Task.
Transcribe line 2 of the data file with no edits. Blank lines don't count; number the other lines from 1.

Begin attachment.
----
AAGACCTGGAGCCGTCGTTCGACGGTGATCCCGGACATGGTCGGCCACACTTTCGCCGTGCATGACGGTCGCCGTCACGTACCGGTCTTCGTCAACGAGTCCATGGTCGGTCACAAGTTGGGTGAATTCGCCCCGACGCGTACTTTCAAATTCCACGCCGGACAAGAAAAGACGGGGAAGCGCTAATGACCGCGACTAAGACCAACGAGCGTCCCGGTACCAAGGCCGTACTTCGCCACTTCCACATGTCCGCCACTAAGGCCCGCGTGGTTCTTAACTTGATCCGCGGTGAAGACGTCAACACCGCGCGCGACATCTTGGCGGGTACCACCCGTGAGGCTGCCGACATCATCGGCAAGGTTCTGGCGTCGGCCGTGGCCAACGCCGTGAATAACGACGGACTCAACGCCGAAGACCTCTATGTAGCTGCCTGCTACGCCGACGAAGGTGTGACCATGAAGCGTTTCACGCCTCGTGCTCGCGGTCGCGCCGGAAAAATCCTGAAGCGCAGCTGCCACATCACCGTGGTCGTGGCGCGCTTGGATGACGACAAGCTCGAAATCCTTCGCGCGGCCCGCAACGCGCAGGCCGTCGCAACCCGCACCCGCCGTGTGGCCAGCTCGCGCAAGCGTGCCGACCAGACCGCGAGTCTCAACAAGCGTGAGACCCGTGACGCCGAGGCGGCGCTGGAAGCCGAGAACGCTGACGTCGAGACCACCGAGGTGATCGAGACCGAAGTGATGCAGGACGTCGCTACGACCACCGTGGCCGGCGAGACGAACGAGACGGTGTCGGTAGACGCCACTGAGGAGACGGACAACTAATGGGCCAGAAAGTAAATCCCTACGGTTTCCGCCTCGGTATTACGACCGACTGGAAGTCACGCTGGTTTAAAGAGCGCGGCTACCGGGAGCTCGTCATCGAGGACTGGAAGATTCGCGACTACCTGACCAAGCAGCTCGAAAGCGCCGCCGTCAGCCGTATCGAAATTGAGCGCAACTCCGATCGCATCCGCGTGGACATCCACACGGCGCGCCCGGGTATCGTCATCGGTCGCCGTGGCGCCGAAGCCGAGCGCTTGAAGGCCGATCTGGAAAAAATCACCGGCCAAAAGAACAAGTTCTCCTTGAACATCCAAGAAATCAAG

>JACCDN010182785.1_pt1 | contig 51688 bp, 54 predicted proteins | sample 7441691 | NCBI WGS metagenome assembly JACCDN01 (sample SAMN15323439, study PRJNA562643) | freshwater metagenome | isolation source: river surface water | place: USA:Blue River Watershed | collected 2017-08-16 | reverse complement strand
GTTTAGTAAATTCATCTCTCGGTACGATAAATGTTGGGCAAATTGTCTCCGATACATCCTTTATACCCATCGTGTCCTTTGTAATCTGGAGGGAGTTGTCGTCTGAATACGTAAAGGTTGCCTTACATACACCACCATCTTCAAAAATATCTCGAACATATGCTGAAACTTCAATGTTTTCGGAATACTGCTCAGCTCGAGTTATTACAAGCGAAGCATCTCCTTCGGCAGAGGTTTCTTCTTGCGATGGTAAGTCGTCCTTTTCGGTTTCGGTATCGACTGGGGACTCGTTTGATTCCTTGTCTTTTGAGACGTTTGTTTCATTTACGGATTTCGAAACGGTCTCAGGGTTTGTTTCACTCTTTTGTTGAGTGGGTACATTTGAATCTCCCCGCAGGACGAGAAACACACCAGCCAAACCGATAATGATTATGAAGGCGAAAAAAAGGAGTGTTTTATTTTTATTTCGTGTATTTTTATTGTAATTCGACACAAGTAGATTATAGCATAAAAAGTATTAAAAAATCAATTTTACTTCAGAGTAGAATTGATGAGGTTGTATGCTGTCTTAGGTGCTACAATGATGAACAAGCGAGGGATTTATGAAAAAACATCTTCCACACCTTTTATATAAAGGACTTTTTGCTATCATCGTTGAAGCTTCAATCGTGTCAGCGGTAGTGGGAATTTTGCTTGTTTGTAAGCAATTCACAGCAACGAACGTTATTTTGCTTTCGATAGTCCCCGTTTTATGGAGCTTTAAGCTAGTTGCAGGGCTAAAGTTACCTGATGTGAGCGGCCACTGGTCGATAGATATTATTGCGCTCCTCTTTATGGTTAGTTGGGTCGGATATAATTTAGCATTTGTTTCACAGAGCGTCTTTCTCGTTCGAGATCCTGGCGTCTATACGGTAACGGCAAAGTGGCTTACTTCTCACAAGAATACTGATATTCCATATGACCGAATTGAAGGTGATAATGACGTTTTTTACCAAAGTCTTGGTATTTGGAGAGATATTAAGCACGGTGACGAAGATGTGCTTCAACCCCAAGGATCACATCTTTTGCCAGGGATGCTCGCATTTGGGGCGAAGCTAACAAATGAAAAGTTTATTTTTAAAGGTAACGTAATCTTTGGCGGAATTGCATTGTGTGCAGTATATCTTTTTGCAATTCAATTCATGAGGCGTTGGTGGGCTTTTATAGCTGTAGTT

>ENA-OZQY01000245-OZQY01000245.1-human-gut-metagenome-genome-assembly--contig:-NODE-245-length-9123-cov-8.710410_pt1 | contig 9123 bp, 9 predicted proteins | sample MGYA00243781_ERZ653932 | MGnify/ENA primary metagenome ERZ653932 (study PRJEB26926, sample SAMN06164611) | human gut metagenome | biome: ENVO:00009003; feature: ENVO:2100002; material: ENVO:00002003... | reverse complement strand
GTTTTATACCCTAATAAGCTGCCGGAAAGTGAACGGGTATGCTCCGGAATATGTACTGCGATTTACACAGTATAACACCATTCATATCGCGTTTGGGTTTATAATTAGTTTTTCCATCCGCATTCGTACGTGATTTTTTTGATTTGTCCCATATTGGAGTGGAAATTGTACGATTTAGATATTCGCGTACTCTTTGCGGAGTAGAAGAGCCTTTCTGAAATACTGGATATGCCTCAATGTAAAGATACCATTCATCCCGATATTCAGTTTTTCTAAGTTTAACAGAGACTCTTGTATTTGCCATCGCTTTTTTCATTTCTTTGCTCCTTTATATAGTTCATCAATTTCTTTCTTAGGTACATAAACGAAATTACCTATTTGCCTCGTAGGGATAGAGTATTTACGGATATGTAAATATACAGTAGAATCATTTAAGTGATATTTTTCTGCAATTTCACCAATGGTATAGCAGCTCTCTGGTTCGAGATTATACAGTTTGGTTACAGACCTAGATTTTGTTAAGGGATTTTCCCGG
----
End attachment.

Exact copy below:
>JACCDN010182785.1_pt1 | contig 51688 bp, 54 predicted proteins | sample 7441691 | NCBI WGS metagenome assembly JACCDN01 (sample SAMN15323439, study PRJNA562643) | freshwater metagenome | isolation source: river surface water | place: USA:Blue River Watershed | collected 2017-08-16 | reverse complement strand